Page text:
Here is our cherry harvest for 2019! It doesn't seem like much, but it's more than last year. The tree itself has grown quite a bit too -- not taller but wider. We decided to try picking the cherries while they were still unripe, to prevent them being ravaged by birds. It worked very well. They ripened up in about 3 days sitting on the kitchen bench, and we ate them for dessert last night.

The larger fruits are coming along nicely too. They take a bit longer to ripen up -- the apricots here should be ready at the end of December. I really want to be ready to harvest them and process them properly this year.

The roses are blooming strongly this year, too. They seem to be in larger clumps (as opposed to single flowers). Perhaps it's because we've had slightly more rain? They smell divine, too, and when I leave the side door open, the smell wafts into the house.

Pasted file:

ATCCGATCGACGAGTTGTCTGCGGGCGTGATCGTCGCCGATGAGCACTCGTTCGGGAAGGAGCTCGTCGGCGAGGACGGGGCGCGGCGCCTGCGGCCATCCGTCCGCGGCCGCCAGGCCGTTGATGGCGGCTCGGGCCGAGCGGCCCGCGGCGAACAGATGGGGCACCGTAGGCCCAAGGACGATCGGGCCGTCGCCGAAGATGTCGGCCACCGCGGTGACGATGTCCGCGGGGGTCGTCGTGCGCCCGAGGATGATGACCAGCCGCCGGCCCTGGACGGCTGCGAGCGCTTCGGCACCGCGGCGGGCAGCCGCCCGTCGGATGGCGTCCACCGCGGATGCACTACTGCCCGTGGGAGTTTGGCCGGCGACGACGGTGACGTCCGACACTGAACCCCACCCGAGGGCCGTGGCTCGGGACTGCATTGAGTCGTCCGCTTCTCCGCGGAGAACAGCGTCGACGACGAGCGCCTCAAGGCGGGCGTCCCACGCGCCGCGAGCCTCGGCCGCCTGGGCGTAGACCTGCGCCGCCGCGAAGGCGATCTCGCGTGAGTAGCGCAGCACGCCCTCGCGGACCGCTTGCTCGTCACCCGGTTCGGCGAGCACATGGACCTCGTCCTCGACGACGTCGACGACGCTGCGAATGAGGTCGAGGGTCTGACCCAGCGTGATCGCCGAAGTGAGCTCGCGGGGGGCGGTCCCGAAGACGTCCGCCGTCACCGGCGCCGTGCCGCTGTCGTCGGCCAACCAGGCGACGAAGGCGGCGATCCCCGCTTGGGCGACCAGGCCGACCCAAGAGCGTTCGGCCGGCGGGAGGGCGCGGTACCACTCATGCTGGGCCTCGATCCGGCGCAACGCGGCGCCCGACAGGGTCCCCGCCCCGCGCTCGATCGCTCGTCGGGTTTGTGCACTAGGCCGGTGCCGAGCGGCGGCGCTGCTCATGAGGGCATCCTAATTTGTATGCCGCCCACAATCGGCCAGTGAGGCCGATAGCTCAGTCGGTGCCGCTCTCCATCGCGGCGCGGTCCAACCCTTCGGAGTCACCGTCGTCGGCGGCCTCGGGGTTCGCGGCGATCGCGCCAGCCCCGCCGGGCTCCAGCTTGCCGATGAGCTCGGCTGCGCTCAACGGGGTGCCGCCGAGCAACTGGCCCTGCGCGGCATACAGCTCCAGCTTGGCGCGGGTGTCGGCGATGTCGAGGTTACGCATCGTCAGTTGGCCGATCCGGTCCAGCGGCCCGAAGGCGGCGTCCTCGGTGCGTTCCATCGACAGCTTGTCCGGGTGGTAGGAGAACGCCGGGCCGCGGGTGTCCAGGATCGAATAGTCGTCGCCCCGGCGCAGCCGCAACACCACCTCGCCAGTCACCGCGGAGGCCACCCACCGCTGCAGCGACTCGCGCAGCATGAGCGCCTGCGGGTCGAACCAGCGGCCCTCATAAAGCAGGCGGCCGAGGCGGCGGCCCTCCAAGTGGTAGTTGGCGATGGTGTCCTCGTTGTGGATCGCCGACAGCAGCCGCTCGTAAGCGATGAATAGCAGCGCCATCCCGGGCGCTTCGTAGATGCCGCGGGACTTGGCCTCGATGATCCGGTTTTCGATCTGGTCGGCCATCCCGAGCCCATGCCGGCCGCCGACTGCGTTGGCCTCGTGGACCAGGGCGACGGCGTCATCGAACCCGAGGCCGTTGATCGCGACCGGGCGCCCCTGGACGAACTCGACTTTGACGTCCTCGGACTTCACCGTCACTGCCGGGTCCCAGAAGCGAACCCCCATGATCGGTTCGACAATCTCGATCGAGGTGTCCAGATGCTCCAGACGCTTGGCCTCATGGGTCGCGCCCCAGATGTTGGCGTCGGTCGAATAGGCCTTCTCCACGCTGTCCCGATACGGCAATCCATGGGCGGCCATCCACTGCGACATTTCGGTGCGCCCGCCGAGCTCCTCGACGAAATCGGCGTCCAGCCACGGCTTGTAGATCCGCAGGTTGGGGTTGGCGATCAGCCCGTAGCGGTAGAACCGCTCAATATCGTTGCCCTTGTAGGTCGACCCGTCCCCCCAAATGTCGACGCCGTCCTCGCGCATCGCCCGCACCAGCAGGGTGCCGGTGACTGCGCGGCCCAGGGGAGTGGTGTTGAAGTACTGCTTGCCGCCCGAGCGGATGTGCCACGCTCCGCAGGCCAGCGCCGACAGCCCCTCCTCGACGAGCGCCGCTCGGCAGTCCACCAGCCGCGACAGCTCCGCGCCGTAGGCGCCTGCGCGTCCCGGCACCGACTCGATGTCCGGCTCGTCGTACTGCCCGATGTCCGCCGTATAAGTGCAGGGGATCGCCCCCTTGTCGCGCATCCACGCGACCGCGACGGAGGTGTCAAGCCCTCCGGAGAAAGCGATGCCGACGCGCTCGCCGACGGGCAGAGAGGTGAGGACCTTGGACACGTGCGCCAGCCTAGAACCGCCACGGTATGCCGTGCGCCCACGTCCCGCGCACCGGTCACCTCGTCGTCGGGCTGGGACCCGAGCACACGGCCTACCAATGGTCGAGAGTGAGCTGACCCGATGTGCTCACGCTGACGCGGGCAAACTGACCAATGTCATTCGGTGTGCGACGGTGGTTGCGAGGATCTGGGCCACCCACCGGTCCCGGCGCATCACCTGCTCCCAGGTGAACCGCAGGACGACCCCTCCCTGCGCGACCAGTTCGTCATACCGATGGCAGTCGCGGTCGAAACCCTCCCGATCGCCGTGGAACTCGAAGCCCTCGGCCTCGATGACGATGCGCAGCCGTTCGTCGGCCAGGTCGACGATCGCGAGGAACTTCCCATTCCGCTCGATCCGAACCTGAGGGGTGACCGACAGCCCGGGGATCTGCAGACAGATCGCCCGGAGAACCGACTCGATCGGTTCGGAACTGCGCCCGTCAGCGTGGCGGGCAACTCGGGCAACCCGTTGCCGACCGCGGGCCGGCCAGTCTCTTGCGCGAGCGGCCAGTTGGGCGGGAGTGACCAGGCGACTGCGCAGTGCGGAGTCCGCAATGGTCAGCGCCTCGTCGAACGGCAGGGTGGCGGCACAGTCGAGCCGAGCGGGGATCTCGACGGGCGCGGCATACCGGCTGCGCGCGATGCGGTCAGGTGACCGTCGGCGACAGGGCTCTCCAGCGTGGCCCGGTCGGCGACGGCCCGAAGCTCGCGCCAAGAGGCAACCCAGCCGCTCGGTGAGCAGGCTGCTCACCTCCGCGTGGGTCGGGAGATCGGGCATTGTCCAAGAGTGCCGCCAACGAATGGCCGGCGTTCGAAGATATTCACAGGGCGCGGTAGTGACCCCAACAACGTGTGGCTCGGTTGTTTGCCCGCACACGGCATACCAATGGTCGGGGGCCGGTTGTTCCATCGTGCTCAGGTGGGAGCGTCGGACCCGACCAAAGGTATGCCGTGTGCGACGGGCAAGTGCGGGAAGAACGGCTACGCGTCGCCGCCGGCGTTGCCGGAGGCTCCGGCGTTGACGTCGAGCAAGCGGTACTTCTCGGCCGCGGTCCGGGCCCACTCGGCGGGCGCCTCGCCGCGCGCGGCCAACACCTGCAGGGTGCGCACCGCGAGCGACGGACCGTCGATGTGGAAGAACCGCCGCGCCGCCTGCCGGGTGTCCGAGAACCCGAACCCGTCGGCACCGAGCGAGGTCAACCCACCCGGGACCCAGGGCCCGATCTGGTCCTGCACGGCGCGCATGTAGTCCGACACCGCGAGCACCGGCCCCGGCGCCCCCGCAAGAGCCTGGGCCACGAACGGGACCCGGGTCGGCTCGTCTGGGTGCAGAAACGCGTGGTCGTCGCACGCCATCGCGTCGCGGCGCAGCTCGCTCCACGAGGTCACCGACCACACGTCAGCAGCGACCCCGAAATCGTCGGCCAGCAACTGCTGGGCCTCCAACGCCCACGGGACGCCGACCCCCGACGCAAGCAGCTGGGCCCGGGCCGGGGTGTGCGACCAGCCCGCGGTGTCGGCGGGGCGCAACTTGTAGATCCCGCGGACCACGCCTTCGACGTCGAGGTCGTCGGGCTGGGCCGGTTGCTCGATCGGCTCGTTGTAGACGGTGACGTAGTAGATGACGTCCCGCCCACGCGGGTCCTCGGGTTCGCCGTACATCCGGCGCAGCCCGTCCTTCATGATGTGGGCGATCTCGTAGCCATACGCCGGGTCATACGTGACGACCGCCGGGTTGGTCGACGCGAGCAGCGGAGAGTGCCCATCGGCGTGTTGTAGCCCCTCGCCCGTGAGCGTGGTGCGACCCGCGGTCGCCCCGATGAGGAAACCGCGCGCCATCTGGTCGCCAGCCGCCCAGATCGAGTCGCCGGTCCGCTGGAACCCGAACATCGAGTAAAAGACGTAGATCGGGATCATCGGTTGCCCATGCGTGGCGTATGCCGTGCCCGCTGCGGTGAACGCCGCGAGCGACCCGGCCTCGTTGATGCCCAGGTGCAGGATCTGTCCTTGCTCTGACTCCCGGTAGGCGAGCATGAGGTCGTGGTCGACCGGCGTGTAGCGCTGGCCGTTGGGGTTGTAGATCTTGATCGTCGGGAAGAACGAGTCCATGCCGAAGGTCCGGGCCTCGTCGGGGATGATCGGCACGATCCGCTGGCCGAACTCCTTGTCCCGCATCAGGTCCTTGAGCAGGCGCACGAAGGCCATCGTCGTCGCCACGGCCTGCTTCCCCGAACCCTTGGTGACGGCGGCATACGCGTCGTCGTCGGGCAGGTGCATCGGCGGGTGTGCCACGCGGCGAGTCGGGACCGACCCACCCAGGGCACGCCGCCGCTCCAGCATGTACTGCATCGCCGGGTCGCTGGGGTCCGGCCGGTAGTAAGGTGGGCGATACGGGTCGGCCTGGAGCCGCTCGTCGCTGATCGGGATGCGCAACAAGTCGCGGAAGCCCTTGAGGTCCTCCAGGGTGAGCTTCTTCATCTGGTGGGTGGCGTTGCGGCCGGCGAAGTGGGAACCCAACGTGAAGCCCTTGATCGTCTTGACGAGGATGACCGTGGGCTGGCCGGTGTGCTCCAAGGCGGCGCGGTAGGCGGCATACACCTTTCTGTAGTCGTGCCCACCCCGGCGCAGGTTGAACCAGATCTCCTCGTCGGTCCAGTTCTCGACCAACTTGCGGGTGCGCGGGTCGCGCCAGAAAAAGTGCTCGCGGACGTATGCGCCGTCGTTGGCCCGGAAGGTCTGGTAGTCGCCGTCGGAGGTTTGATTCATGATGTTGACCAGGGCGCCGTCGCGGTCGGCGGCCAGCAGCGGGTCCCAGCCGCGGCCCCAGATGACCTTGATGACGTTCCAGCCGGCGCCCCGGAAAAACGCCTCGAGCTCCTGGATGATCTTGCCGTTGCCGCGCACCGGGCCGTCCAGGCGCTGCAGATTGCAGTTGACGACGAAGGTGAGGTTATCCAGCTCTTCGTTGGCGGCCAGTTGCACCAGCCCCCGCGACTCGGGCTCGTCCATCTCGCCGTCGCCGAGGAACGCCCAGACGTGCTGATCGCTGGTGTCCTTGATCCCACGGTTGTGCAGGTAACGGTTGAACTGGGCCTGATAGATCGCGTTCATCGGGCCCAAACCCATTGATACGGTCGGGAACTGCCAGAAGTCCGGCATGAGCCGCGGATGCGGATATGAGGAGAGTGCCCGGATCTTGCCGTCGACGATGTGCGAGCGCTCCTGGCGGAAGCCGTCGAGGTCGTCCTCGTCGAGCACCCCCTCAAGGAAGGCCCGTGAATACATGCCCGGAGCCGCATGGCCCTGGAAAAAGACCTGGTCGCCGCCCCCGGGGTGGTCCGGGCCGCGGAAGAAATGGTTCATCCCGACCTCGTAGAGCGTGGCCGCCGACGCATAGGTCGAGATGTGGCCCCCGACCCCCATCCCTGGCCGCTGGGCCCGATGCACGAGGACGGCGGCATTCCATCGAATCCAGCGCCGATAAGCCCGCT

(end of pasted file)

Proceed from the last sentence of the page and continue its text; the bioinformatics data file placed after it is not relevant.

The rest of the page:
What I've been planting ...
The garden bed I showed in last month's update post is coming along nicely. It's taken a long time because it kept raining, and we needed a few sunny days near the weekend so Husband and I could lay the concrete base, let it dry, and then later lay the bricks and let them dry. After that was achieved, things went much faster. We bought some bags of garden soil and filled up the bed with them, then put in the lemon tree. The final steps to go are adding a layer of pebbles over the soil, and planting some smaller decorative plants around it. I already have some chosen out. Stay tuned for the final result!

What I've been painting ...
I've been having fun with watercolour painting lately, and also drawing human people, which is different for me. I had a dream that I painted this, and then I turned it into reality. There are a few more too, and I'll show them in a separate post soon. P.S. the painting is still attached to the stretcher board in this photo.